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Do you cheat when you stretch your quads?

Many people “cheat” when they stretch their quads. The standard stretch for the quads that you will see many people doing is to stand on one leg and bring their foot to your butt.

However, the chances are that their alignment is such that they are not actually stretching the quads at all, but merely compensating by hip or trunk rotation.

(If you can cope with the sound of young children) The following video explains how best to perform a genuine quad stretch.

Pain Between Shoulders

Although there are any number of reasons that people call for remedial massage, probably one of the more common is for pain between the shoulder blades. This can be an isolated pain or it can be in conjunction with neck pain and stiffness or headaches. The pain can be persistent and chronic or it can appear acutely after a particular activity or movement.

Many people will believe that the root cause of the problem lies in the muscles between the shoulders blades, namely the rhomboids. If they book in for a massage then they will expect that the therapist pays particular attention to these muscles and the muscles around the area to reduce the tightness and tension.

MHowever, often the problem is not associated with tightness in the area but weakness. Tightness in other muscles is causing the muscles such as the rhomboids to become irritated because they are over-stretched not because they are overly tight. A massage therapist that tries to eliminate the tightness by stretching and adding length to the muscles may even be adding to the problem.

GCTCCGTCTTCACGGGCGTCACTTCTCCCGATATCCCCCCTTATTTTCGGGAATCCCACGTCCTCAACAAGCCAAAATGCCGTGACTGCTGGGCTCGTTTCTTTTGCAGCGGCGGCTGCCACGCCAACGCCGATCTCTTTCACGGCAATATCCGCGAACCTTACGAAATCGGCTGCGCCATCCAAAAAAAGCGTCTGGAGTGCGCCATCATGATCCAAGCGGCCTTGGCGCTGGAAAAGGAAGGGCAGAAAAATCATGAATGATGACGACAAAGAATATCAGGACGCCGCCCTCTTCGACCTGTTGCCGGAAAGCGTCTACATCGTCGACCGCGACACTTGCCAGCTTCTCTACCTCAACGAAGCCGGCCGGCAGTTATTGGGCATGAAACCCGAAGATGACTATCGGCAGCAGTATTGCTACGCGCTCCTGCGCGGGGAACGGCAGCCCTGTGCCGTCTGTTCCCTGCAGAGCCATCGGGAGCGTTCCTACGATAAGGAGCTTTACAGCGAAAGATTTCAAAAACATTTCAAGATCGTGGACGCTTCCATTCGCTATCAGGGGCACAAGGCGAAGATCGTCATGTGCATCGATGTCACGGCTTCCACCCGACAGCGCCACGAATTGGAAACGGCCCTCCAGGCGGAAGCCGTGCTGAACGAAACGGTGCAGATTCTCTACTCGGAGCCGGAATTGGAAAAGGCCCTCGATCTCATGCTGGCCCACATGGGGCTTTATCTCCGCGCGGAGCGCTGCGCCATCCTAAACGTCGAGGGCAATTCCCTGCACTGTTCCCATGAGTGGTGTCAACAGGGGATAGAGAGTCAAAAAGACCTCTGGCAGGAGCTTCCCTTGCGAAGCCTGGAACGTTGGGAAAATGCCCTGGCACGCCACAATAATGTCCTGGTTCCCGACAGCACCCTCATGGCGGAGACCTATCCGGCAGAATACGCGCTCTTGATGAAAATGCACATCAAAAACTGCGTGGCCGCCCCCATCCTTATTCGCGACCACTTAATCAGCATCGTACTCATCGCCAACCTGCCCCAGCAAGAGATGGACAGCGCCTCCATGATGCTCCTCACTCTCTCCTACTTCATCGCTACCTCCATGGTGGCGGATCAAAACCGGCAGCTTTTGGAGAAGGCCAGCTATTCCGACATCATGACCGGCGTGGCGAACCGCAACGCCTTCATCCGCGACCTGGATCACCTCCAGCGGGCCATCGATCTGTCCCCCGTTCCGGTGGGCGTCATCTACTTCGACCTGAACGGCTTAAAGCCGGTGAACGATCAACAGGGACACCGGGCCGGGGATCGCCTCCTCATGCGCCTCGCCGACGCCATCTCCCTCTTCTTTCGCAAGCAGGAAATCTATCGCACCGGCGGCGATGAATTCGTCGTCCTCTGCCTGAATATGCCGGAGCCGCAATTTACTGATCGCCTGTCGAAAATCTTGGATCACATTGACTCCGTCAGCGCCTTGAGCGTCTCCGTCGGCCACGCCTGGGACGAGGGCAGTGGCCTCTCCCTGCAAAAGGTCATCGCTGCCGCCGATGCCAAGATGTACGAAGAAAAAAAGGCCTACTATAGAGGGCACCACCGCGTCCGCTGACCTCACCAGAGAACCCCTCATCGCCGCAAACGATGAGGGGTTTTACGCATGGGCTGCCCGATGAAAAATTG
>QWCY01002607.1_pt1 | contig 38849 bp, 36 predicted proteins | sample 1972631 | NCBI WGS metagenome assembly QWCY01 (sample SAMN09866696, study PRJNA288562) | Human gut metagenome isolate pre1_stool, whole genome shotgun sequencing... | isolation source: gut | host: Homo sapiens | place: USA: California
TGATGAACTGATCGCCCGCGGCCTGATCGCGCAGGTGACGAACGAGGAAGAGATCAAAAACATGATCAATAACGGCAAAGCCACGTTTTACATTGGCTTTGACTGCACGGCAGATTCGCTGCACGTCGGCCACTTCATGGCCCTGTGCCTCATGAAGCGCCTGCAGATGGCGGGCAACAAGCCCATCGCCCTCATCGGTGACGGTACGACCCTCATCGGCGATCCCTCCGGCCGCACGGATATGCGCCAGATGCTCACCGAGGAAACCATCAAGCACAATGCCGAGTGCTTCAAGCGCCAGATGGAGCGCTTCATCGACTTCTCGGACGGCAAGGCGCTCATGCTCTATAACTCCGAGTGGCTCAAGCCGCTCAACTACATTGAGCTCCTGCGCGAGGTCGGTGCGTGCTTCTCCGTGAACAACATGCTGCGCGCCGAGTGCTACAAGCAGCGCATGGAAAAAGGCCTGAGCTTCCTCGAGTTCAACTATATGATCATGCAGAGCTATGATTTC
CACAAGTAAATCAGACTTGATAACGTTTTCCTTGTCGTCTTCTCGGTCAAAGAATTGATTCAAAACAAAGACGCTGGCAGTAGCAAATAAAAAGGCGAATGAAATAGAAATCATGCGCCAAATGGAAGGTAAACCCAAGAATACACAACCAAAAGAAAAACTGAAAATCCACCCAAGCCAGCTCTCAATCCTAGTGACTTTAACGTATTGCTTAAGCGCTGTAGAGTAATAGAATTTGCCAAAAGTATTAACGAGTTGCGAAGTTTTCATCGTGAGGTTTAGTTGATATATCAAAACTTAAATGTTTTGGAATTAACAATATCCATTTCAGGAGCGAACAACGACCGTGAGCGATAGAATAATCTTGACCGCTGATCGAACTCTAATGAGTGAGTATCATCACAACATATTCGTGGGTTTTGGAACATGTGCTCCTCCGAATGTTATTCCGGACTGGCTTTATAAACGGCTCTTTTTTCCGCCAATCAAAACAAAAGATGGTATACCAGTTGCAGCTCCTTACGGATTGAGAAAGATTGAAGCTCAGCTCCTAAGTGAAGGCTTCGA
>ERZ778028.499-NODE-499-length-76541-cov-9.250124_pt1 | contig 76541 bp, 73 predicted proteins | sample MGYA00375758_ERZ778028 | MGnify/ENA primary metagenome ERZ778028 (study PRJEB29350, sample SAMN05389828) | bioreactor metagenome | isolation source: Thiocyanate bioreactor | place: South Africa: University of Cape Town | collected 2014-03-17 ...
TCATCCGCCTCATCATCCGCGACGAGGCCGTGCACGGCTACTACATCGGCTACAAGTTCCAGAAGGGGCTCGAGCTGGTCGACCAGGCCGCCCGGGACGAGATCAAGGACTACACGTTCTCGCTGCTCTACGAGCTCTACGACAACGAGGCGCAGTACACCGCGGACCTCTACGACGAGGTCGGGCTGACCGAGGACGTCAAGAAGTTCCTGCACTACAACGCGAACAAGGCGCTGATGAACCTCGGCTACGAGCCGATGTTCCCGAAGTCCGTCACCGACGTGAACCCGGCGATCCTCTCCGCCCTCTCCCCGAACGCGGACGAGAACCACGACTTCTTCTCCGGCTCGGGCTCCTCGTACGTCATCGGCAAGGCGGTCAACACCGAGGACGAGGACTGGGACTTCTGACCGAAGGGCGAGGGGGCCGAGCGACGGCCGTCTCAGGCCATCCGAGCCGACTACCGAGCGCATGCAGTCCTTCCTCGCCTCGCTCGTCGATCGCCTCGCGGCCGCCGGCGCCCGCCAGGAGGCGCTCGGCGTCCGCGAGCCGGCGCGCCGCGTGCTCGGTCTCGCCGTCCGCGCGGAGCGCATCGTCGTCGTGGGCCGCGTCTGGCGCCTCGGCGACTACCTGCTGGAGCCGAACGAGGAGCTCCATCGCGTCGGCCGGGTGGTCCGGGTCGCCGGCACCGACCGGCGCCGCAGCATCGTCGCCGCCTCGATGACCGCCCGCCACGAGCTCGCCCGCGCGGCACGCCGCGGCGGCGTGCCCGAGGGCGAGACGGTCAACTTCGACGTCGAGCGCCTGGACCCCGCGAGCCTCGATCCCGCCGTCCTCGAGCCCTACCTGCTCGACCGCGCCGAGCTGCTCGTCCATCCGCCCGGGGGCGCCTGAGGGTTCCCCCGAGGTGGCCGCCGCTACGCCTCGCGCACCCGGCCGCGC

Often postural professionals will refer this condition with terms such as forward head posture or upper cross syndrome. The pain between the shoulders actually results from the complex interaction of the muscles around the shoulder girdle. It comes about from an increase in tightness in the muscles at the front of the neck and upper chest and weakness with the upper back and back of the neck (technically muscles such as the levator scapula, pectoralis major, suboccipitals, SCM and upper trapezius tend to be tight whereas the lower trapezius and rhomboid muscles tend to be weak).